UK accused of gross interference over parliamentary OneWeb investigation

The committee had launched an investigation into whether this particular "gamble" was a good use of taxpayers money

  
Britain's Speaker of The House of Commons Sir Lindsay Hoyle attends a meeting with new members to the chamber in the House of Commons, in London, Britain January 15, 2020. ©UK Parliament/Jessica Taylor/Handout via REUTERS

Britain's Speaker of The House of Commons Sir Lindsay Hoyle attends a meeting with new members to the chamber in the House of Commons, in London, Britain January 15, 2020. ©UK Parliament/Jessica Taylor/Handout via REUTERS

LONDON- A parliamentary committee which investigates the British government's conduct has accused it of gross interference over a probe into its purchase of a stake in a collapsed satellite operator.

The Business select committee said the government's Business department had prevented a witness from appearing in a session to discuss the government's $500 million purchase of a stake in OneWeb, which it made in July this year.

Business Secretary Alok Sharma said in reply that he welcomed the scrutiny but as the transaction had not closed he did not want the commercial discussions to be affected.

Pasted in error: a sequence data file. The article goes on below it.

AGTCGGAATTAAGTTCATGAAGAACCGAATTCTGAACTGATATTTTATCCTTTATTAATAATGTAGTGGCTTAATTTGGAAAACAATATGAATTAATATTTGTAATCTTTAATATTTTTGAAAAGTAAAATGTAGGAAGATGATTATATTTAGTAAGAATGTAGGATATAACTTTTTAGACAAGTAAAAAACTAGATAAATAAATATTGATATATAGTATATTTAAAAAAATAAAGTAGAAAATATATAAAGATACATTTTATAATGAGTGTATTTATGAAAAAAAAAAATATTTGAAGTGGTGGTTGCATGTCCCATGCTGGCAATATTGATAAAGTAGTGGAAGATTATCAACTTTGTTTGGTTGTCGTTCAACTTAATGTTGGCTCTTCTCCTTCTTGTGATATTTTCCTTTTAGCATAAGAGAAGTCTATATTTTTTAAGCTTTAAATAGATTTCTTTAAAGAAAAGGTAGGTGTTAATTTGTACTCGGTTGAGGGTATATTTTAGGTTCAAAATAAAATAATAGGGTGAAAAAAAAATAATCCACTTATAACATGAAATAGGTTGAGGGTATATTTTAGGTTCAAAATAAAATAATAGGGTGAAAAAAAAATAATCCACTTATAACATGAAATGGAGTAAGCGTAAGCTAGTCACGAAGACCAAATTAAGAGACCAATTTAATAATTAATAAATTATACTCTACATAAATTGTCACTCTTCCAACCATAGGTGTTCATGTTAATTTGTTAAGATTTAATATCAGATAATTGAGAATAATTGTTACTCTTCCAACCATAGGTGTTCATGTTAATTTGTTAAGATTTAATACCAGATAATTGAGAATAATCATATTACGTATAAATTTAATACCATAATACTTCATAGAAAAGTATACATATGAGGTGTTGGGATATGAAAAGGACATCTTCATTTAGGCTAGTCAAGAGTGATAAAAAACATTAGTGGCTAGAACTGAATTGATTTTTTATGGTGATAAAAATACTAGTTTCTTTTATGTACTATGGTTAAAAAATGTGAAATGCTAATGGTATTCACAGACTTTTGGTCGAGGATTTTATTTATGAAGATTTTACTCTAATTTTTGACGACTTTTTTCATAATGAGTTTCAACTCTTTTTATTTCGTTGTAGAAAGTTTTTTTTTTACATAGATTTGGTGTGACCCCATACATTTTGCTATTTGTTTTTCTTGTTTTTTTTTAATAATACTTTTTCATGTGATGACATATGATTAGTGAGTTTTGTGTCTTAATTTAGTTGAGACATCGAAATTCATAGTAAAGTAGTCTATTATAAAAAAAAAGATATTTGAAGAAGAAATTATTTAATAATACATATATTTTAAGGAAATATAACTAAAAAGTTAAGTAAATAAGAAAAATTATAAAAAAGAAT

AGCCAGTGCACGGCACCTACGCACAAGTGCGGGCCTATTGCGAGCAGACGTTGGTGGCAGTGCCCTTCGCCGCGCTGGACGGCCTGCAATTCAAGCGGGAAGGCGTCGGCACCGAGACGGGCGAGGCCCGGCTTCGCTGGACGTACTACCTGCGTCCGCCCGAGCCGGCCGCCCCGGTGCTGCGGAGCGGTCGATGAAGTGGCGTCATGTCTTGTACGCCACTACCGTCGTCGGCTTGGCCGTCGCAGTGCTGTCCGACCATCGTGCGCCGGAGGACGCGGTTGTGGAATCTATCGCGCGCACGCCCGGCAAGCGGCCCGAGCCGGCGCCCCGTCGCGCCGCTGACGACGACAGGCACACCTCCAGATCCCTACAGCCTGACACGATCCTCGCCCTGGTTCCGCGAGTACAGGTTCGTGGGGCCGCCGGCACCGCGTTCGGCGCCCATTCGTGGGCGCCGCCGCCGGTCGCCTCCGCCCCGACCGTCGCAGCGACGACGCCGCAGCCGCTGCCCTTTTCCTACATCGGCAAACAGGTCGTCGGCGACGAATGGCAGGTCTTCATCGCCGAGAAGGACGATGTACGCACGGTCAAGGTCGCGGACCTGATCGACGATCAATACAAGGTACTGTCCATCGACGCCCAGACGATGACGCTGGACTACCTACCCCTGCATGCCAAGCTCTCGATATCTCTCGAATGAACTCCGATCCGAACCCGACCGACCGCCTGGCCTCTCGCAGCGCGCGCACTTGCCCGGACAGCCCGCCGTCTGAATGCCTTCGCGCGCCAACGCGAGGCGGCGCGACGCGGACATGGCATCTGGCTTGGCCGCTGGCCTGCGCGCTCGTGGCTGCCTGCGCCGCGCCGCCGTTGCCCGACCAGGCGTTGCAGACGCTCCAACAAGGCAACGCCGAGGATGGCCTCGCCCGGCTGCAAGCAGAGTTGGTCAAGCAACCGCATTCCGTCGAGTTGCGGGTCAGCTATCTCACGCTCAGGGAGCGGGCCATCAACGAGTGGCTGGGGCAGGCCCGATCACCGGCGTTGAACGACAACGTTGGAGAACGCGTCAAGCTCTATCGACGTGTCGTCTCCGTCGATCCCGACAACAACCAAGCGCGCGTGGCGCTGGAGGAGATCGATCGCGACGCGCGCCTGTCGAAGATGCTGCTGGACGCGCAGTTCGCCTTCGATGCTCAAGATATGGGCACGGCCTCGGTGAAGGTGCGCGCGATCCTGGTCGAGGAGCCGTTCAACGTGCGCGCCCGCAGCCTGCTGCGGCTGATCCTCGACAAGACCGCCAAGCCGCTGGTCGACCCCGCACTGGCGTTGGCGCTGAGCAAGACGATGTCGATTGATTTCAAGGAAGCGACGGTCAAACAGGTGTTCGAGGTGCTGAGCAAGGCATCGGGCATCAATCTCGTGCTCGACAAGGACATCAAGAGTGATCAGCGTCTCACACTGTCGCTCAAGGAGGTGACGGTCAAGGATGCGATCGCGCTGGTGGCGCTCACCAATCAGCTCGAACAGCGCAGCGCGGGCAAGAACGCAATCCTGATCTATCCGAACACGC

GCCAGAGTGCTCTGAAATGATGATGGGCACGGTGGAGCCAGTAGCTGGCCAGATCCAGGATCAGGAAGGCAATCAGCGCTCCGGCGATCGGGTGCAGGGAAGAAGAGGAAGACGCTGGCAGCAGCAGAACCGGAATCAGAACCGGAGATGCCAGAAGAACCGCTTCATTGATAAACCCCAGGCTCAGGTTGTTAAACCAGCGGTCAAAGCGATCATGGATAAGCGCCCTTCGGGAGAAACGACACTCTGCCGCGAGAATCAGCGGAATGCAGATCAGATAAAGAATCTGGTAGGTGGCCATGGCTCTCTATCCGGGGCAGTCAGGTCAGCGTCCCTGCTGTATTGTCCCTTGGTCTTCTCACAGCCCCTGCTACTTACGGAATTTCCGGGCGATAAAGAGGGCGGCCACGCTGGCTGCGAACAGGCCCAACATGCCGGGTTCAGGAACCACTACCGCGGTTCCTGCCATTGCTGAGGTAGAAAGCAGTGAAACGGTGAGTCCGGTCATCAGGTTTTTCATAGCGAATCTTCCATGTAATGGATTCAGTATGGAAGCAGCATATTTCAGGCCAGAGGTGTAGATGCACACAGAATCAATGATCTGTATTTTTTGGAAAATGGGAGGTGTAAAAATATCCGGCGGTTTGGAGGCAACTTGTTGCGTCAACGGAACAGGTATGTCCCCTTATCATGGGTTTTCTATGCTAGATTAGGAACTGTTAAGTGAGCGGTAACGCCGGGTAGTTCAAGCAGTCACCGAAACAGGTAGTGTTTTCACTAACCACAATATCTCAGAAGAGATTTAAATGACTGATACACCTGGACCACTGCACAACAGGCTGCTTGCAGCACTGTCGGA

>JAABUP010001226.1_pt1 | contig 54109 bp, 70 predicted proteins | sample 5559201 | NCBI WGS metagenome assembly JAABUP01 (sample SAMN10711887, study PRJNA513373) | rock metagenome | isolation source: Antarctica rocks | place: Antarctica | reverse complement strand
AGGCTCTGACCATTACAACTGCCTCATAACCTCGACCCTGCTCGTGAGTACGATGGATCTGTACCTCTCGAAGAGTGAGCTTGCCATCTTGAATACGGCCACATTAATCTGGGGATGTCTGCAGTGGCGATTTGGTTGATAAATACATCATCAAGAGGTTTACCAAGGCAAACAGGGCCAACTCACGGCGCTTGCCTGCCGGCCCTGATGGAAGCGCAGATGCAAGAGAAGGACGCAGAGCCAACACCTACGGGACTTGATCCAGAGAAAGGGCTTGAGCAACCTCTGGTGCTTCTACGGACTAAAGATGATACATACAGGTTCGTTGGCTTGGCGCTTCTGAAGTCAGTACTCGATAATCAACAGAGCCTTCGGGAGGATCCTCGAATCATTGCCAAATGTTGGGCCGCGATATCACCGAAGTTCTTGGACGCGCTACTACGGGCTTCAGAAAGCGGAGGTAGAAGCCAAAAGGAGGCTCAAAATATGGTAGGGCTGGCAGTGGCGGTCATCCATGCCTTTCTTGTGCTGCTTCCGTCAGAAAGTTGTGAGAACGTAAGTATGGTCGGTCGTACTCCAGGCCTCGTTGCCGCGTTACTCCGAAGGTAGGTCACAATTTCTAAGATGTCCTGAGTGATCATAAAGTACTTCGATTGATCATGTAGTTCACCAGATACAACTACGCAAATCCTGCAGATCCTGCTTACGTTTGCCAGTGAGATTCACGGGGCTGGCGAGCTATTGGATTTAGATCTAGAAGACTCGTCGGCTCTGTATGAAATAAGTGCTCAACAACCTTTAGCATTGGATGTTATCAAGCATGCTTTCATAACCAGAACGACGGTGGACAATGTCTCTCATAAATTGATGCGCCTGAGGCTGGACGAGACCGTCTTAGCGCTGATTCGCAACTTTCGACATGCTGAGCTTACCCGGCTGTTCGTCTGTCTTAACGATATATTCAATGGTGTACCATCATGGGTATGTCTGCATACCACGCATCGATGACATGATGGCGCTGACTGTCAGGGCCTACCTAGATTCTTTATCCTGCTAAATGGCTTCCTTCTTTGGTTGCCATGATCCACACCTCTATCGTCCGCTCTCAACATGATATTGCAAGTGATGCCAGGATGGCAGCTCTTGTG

British governments have generally taken a hands-off approach to business but Prime Minister Boris Johnson has vowed to invest in technology and infrastructure to re-shape and re-energize the industrial sector as it leaves the European Union.

The committee had launched an investigation into whether this particular "gamble" was a good use of taxpayers money and to review where OneWeb fitted into the overall space strategy.

OneWeb, founded in 2014, planned to launch 650 satellites into low earth orbit to provide universal internet access but was locked in a constant struggle to raise funds.

It filed for Chapter 11 bankruptcy at the end of March after its biggest investor, SoftBank Group Corp 9984.T , pulled funding, prompting Britain and India's Bharti Global to join forces to buy it at auction.

Darren Jones, chair of the select committee, told a hearing on Thursday that the government had said it could not support the appearance of witness Tim Farrar from Telecom, Media and Finance Associates because he had advised on the deal.

In a letter to Alok Sharma, Britain's business minister, he said: "To be clear, you have no such power to authorise witnesses to my committee and it is a gross interference with the work of parliament for the government to intervene in this way.

"My committee is authorised by parliament to hold you, your colleagues and your department to account."

In his response Sharma suggested Farrar could take part in a confidential briefing or in a standard hearing when the transaction has concluded.

(Reporting by Kate Holton; Editing by Guy Faulconbridge and Hugh Lawson) ((kate.holton@thomsonreuters.com; 0044 207 542 8560; Reuters Messaging: kate.holton.thomsonreuters.com@reuters.net))

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